Michael STIMPSON (b. 1948) Dylan, for baritone & harp (2006) [46.29] The Drowning of Capel Celyn, for harp solo (2013) [15.23]
Roderick Williams (baritone) Sioned Williams (harp)
rec. Llandudno Festival, 11 July 2006 and St Jude-on-the-Hill, London,
16 December 2014 STONE RECORDS 5060192780550 [61.52]
The centenary of the birth of Dylan Thomas (1914-53) was marked by the appearance of two major works in his Welsh homeland: the opera Under Milk Wood by John Metcalf, and the orchestral work Four Portraits of Dylan by Mervyn Burtch – the former has appeared on CD last year (review)
- but the latter really needs a commercial recording. The song cycle Dylan, by English composer Michael Stimpson, was composed for the fiftieth anniversary of the poet’s death, and bears testimony to the attraction of his writings far beyond the borders of the Principality of Wales itself. His depiction of Wales, warts and all, comes not from some idealised pastoral setting but from the small towns which dot the landscape and where he settled for the last years of his life, immortalising the fishing village of Laugharne in the guise of Llaregyb (in Welsh spelling, Buggerall backwards) for his radio play Under Milk Wood. His writing is full of humour and wry observation as well as a deeply-rooted sense of nostalgia which totally transcends its origins. Many other composers have felt drawn to the lyrical mood of Dylan’s words; the fact that the poet can be referred to in this manner by his forename in isolation testifies to the affection he inspires.
Although Stimpson’s Dylan is described as a song cycle, it contains a fair admixture of spoken text and dialogue to produce a sort of biography of the poet’s life as well as settings of some of his poems. Non-English listeners should perhaps be warned that this spoken material constitutes probably about a quarter of the recording here, and that the booklet contains texts in English only. It comes as quite a shock that the performance begins with the famous opening lines from Under Milk Wood, familiar from recordings by major Welsh actors such as Richard Burton, Anthony Hopkins and the author himself. Roderick Williams’s very different sort of voice has to work hard — although his delivery of the text is excellent — to erase memories of his predecessors. Sioned Williams joins him for one section of dialogue from the play, where her natural Welsh accents jar against the singer’s much more delicate hints at a Welsh style of delivery. It might have been better if this recording had tracked the spoken text separately from the songs where possible, but the combination of speech and song does constitute a whole which those involved were presumably reluctant to disassemble.
The songs themselves are fairly straightforward settings of Dylan’s poetry and prose texts, generally made with a carefully tuned ear for the rise and fall of the lyrical lines although there are occasionally moments that sound less than ideally idiomatic. Even so the songs are streets ahead of Stravinsky’s setting of Do not go gentle into that good night, one of the worst treatments of Dylan – or indeed any Anglophone poet – that I know in terms of wilful and perverse accentuation and emphasis. On the basis of that setting I think we should be grateful that the suggested collaboration between the two on an opera never materialised; the results might have been truly awful.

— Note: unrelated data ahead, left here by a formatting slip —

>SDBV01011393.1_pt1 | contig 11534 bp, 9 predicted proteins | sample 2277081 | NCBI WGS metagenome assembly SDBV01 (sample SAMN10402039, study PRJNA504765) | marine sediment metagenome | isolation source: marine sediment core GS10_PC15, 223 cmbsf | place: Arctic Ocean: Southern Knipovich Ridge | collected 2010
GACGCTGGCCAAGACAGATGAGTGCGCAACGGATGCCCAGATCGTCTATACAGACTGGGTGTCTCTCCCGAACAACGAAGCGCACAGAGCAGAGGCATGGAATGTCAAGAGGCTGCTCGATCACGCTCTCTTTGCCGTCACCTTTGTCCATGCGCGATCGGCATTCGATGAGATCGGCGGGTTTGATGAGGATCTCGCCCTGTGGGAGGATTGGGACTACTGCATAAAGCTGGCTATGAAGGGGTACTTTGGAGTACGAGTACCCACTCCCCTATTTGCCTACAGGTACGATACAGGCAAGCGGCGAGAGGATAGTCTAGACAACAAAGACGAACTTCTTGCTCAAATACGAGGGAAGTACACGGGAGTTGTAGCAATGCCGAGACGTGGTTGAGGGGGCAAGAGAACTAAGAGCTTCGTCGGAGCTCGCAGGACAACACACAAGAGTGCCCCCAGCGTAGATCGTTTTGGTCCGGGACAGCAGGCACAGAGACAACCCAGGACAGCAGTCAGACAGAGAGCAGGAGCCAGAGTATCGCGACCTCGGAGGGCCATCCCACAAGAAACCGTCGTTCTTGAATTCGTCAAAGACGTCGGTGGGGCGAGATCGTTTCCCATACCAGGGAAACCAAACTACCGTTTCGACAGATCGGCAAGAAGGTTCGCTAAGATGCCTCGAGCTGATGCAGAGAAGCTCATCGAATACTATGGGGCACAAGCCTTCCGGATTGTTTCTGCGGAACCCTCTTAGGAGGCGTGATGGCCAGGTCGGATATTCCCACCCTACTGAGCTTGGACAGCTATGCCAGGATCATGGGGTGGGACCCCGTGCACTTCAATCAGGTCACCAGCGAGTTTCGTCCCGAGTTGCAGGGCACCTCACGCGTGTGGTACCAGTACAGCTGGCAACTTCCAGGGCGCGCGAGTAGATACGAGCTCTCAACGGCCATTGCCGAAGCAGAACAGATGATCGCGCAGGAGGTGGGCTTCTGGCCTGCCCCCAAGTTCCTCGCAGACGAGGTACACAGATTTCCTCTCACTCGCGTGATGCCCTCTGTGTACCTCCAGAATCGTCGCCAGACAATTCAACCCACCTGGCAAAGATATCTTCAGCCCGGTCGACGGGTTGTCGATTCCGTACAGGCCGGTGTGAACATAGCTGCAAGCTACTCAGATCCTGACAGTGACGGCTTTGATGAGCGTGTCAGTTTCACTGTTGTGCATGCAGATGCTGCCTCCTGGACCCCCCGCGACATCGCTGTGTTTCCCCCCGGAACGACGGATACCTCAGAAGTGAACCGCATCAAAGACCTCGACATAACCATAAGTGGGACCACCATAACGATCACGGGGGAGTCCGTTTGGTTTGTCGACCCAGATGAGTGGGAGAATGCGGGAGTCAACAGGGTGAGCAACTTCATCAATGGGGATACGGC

The full texts, both of spoken dialogue and songs, are given in the booklet; but so superb is Roderick Williams’s diction that they are hardly needed. They do serve to point up a couple of minor slips in the performance, but given its live provenance that is not surprising. What is surprising is the lack of audience response to the many humorous passages in the dialogue; there is a murmur of suppressed laughter at a couple of points, but otherwise the listeners seem to be treating every word as holy writ which must be heard in respectful silence. Dylan would have been horrified at such behaviour.
The other work on this disc comes from seven years later, but like the song cycle it was commissioned by Sioned Williams and this time it commemorates the drowning of the valley of Capel Celyn in North Wales to provide a reservoir for the city of Liverpool across the border in England despite unanimous opposition from Welsh MPs. This high-handed action provoked a positive furore of resentment throughout Wales, and indeed may be said to have kick-started the rise of the Welsh national party Plaid Cymru, who won their first seat in Parliament a year later. The ferocity of that protest can be gauged by the fact that a friend of mine in Cardiff was given the forename of Treweryn by his irate mother to commemorate the valley drowned in the newly dammed lake – a name that he will still proudly explain to anyone who asks. That degree of simmering anger is not really apparent in Michael Stimpson’s music, a series of five miniatures which emphasise the sense of loss and desolation rather than the political aspects of the situation. In the final movement he quotes from Joseph Parry’s partsong Myfanwy, with its final line Ffarwel; earlier, in the fifth song of the Dylan cycle, he gives us a set of variants of the hymn tune Cwm Rhondda - which he describes by its English title Bread of Heaven. Otherwise there are no specific Welsh allusions in either of these pieces, although he captures the general atmosphere well and indeed beautifully where appropriate.
The recording of The drowning of Capel Celyn is considerably more resonant than that of Dylan, clearly reflecting the different acoustics of the venues; but both are clear and pleasurable to listen to. The booklet of 24 pages gives us not only the texts, but also extensive and comprehensive notes by the composer on the music itself. This is a most attractive disc. Paul Corfield Godfrey
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